One of the main prerequisites of successful stakeholder engagement in maritime spatial planning (MSP) is providing access to the best available knowledge – data about the marine space and maritime activities, as well as the ways in which they impact each other, the marine ecosystems and the services that they provide. The research team behind BONUS BASMATI has worked to harmonize the collection and use of MSP data in planning processes in the Baltic Sea Region and launched a prototype of the Baltic Explorer, a new interactive tool for real-time data flows between stakeholders.
Better insights for everyone involved
The idea behind the Baltic Explorer is to support more transparent and interactive use of data in stakeholder involvement in maritime spatial planning. The aim is to enable everyone involved to participate more actively in the planning process and strengthen the quality and consistency of the decision-making. The platform has been developed as part of BONUS BASMATI, a research project on maritime spatial planning and marine and coastal ecosystem services in the Baltic Sea Region.
Juha Oksanen of the Finnish Geospatial Research Institute in Finland is one of the people behind the Baltic Explorer, which has already been put to use in maritime spatial planning in the Baltic Sea. Oksanen says that the improved insight that the Baltic Explorer provides translates into stronger stakeholder engagement and is likely to lead to greater acceptance of the final outcome.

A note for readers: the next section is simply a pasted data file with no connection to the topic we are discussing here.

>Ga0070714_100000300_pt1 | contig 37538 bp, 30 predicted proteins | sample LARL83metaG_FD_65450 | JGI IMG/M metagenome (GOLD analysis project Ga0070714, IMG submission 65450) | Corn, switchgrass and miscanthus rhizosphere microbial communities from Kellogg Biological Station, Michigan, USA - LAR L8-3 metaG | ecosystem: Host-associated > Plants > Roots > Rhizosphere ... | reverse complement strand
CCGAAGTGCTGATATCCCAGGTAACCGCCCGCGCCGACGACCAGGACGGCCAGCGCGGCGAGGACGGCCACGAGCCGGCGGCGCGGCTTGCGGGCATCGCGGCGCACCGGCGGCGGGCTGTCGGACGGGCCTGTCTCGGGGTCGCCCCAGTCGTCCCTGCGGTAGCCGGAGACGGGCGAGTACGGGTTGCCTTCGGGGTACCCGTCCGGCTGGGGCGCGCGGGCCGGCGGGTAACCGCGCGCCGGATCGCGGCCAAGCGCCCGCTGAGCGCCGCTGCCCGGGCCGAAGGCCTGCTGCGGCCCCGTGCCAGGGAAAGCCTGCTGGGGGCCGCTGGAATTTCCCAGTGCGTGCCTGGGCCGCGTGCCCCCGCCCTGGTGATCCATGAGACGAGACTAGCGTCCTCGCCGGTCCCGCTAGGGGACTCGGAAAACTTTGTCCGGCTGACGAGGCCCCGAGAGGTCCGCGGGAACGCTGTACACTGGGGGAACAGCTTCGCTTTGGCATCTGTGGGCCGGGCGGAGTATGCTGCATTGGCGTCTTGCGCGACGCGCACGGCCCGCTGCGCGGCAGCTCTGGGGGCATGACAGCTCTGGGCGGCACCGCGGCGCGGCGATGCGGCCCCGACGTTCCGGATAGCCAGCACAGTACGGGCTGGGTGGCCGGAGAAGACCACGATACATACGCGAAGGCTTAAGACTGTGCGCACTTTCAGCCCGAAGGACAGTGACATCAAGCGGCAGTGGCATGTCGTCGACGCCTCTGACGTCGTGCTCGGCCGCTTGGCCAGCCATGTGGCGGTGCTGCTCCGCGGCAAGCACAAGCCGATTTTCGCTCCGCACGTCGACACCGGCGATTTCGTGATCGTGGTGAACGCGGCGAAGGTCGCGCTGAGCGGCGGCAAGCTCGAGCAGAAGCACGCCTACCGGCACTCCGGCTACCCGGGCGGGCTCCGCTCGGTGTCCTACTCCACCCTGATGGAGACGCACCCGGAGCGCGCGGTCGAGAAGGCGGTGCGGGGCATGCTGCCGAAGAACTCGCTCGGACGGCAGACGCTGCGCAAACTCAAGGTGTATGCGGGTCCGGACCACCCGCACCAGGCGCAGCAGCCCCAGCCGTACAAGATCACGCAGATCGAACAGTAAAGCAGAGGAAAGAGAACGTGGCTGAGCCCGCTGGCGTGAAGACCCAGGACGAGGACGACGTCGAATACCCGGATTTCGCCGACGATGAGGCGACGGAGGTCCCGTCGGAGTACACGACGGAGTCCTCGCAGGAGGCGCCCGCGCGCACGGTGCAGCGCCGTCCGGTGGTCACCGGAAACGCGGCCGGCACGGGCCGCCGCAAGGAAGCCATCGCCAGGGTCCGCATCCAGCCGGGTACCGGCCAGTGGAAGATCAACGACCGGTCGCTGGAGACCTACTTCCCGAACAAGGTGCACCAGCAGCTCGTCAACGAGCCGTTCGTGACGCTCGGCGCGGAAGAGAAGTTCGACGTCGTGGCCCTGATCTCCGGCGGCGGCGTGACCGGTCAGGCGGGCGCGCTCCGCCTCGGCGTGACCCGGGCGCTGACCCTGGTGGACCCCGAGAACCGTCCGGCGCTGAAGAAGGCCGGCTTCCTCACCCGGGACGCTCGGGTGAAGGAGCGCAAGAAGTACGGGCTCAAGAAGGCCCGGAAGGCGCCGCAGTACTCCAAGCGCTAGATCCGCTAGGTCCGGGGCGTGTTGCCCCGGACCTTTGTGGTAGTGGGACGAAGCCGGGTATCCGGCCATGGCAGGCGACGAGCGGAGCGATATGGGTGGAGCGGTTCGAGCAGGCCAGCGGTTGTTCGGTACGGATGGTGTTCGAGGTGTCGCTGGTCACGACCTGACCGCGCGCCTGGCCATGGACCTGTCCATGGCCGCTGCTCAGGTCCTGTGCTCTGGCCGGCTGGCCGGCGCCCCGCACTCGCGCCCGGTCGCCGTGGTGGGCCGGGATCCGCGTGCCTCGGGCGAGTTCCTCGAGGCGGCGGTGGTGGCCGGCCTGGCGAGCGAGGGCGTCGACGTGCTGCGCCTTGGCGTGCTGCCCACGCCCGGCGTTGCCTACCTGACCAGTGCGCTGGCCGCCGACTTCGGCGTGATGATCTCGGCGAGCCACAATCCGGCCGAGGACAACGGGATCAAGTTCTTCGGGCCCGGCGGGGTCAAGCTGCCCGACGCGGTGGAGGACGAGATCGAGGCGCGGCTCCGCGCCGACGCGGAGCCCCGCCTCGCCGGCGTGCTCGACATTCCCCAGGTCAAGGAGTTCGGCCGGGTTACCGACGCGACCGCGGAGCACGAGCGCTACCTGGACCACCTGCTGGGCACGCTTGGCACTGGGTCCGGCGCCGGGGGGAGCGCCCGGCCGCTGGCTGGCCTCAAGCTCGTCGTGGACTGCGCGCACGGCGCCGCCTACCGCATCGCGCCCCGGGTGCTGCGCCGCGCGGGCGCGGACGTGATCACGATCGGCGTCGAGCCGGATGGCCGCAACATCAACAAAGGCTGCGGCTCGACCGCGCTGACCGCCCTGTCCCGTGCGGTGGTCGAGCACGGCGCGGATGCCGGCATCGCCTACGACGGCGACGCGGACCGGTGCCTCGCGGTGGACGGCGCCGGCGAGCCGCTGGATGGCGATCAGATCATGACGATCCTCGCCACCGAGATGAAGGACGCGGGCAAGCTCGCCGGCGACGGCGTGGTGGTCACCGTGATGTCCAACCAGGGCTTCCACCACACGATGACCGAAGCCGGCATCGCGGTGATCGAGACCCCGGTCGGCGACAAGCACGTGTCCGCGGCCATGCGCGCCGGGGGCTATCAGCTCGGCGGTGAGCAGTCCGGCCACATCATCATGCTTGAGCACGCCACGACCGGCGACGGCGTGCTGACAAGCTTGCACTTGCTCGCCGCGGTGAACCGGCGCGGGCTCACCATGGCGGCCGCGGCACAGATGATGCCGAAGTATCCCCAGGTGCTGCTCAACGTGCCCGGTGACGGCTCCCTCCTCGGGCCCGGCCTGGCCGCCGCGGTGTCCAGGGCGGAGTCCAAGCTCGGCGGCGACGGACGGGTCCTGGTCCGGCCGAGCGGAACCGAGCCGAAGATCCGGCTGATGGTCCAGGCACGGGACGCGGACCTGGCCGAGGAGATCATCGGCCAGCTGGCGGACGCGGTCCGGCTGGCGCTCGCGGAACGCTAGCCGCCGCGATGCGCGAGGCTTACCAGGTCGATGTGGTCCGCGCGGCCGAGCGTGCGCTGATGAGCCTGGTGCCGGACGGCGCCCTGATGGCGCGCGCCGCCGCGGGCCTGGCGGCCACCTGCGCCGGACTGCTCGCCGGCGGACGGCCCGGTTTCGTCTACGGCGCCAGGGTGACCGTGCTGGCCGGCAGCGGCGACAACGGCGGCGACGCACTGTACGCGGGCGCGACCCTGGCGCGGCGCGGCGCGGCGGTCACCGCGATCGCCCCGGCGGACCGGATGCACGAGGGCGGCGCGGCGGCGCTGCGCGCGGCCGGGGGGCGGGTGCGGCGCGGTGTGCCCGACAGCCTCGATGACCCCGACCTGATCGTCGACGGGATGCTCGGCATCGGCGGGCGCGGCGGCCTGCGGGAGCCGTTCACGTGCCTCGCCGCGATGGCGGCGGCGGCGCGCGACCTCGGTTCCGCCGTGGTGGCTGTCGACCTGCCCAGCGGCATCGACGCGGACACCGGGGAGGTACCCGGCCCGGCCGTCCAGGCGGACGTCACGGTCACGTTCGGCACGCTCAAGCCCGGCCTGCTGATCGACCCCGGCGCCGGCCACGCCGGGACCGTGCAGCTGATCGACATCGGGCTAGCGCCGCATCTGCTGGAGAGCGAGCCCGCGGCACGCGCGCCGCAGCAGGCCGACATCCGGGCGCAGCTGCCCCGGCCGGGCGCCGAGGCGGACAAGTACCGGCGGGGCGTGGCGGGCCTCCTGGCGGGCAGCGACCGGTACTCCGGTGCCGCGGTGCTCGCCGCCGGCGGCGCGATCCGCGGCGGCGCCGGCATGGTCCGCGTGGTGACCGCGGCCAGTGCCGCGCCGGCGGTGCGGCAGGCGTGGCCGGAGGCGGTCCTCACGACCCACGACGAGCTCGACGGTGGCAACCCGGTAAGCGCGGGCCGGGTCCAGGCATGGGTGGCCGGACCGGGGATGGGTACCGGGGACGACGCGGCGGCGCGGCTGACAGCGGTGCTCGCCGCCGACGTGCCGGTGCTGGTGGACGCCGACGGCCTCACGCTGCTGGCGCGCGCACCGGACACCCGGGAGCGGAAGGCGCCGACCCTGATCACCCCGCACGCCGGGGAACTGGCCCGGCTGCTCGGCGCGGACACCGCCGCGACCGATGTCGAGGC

“The Baltic Explorer is an interactive GIS application that enables planning authorities and other stakeholders to collect, manage and visualise all data relevant to the maritime spatial planning process,” Oksanen explains. “It’s a multi-devise cloud application, which means that anyone who wishes to contribute to the planning dialogue can do so from their own device, whether a computer, tablet or smartphone. All participants in a stakeholder meeting can add features and data layers to the map and analyse these data in real-time.”
The Baltic Explorer is designed to assemble data from a range of official sources, such as the national marine and water management agencies and HELCOM, the Baltic Environment Protection Commission, but also from various project data servers. As an example, the data from the three BONUS BASMATI case studies, which concern local, cross-border and regional maritime spatial planning processes in the Baltic Sea Region, have been made available through the platform.
“In the Latvian case study, the Baltic Explorer was applied to visualise the seabed in order to re-assess the location of Marine Protected Areas off the shore of Latvia, as well as to identify new ones to protect the valuable benthic habitats in the area,” says Pyry Kettunen, Senior Research Scientist at NLS – the National Land Survey of Finland. “The stakeholders can apply different data layers and set thresholds, in this case, for example, the percentage of hard substrate in the Baltic Sea. This enables the stakeholders to assess the sea areas and find appropriate sites for different purposes.”